Sunday, June 28, 2009

More Death and How to Talk

Okay, almost done with this topic. I think I provided this link before. The writer of it is a librarian. He has a lot of information at his hands. At some point information has to be interpreted. He seems to be pretty good at that too. Evaluate the above link for yourself, I won’t give my opinion on the conclusions. Also, just click around, it’s a great site.

I will reproduce a list he has of how to evaluate who is culpable for all the killing throughout history. When I was young I once said, “More killing has been done in the name of God than anything else.” I said it because I had heard it, not because I had actually counted it up. This guy has done the counting! But, how do you decide what category to put your counts. If you were counting deaths by Christians, here are some questions to ask:

1. Were the perpetrators Christian?
2. Were the perps from a traditionally Christian society?
3. Was the Christianity mainstream?
4. Was the conflict mostly religious?
5. Was the conflict partly religious?

He has more detailed definitions of these if you follow the link.

In the heat of an argument, many people, even people who are otherwise reasonable, will take a “yes” answer to anyone of these and say that proves the point. One “No” answer usually does not win such an argument. Like I said, the guy who came up with this is a librarian, if you want to go have a shouting match in a library, you go ahead, I’ll be here writing about his 5 point scale of death tolls.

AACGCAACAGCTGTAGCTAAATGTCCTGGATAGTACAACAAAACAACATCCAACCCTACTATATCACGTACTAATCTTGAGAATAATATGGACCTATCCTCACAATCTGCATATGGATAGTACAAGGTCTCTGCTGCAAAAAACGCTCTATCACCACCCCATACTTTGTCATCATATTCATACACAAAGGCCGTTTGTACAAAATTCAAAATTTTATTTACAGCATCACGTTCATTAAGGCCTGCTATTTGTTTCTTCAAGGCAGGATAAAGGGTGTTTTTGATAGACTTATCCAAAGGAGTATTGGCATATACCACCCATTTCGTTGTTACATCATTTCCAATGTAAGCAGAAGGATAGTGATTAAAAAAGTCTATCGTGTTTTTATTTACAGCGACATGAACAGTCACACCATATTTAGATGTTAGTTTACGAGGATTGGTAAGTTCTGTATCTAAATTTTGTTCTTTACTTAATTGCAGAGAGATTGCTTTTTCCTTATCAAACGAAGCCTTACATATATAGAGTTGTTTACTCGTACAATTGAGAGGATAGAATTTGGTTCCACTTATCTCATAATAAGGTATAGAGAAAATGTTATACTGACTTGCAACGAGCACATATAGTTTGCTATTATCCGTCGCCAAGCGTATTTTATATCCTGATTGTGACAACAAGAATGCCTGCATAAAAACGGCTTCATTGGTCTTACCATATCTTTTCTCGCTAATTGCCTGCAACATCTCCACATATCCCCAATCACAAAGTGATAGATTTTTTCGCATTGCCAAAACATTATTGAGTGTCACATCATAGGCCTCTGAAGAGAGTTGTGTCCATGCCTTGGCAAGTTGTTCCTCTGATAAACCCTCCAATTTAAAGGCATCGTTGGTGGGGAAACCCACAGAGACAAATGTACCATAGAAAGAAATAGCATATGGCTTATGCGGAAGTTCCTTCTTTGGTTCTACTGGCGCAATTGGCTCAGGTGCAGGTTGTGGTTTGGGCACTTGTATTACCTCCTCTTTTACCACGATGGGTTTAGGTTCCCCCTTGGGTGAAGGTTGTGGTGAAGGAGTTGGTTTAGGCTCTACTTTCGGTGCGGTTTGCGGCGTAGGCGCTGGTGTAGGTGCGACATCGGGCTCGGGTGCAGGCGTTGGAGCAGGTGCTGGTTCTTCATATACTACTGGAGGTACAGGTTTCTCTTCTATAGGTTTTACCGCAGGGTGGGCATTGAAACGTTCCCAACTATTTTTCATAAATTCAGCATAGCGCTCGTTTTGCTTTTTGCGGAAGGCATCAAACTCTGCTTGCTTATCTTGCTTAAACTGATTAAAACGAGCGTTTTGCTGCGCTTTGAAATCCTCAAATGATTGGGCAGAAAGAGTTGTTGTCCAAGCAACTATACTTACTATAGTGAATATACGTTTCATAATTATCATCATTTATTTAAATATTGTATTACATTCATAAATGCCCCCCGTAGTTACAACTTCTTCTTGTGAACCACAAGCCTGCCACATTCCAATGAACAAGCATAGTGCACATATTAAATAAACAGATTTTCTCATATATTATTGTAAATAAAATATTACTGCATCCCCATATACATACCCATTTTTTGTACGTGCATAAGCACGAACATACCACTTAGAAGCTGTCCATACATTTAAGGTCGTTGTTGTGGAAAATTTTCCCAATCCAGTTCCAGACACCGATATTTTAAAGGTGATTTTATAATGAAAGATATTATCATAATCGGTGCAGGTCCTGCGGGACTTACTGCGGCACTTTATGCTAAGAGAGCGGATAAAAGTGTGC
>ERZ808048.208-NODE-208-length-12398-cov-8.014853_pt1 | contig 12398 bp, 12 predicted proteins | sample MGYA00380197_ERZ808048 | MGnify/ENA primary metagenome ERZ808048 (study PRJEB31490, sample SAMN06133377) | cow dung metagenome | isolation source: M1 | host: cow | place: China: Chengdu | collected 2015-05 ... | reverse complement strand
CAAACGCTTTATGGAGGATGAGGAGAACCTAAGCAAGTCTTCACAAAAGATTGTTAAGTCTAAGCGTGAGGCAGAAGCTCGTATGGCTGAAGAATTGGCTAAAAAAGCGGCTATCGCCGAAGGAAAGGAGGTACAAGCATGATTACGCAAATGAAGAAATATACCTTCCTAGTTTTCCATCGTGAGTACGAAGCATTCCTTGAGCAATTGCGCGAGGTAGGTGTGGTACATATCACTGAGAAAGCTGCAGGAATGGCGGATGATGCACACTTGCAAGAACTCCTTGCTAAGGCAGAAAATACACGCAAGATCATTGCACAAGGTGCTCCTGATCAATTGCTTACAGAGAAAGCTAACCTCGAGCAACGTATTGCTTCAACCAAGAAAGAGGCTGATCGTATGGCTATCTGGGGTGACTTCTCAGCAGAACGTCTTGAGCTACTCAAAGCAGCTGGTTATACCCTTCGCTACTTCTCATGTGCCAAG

Someone recently said that anytime you bring Hitler into an argument, you’ve automatically lost. As in, “well, oh yeah, would you have given Hitler’s Mom an abortion, huh, did he have a right to life?” But I’m not arguing, just blogging. If you read the whole page in the above link, you’ll see he gives World War II 2 points and puts it in the “Christians are Not Guilty” part of the graph.

The Holocaust is a special case because of Christianity’s history of anti-Semitism. He puts it in the gray area, but right at the top. Not stated here, but very important, is that each action must be viewed in its time. That is, I don’t consider myself anti-Semitic, but I have to acknowledge that it is part of my ancestral history and part of an institution that I choose to associate with. This gets worse the farther back you go. A common reason people have for abandoning their faith is that they read the book of Leviticus. It’s nasty.

Going to church on Sunday neither condones the actions of people who went to the same church 50 years of 5,000 years ago, nor does it require that you follow the rules that those people followed 50 or 5,000 years ago. If that were true, then you also have to apply that rule to every government and ethnic group and then we would all be guilty. And that may be a good way to look at it. We are all responsible for dealing with the mess that our ancestors left us, and all of us have ancestors somewhere back there that did something atrocious. It’s at least easier than trying to claim that some of us are innocent and holding trails for everyone in our family tree to prove it.

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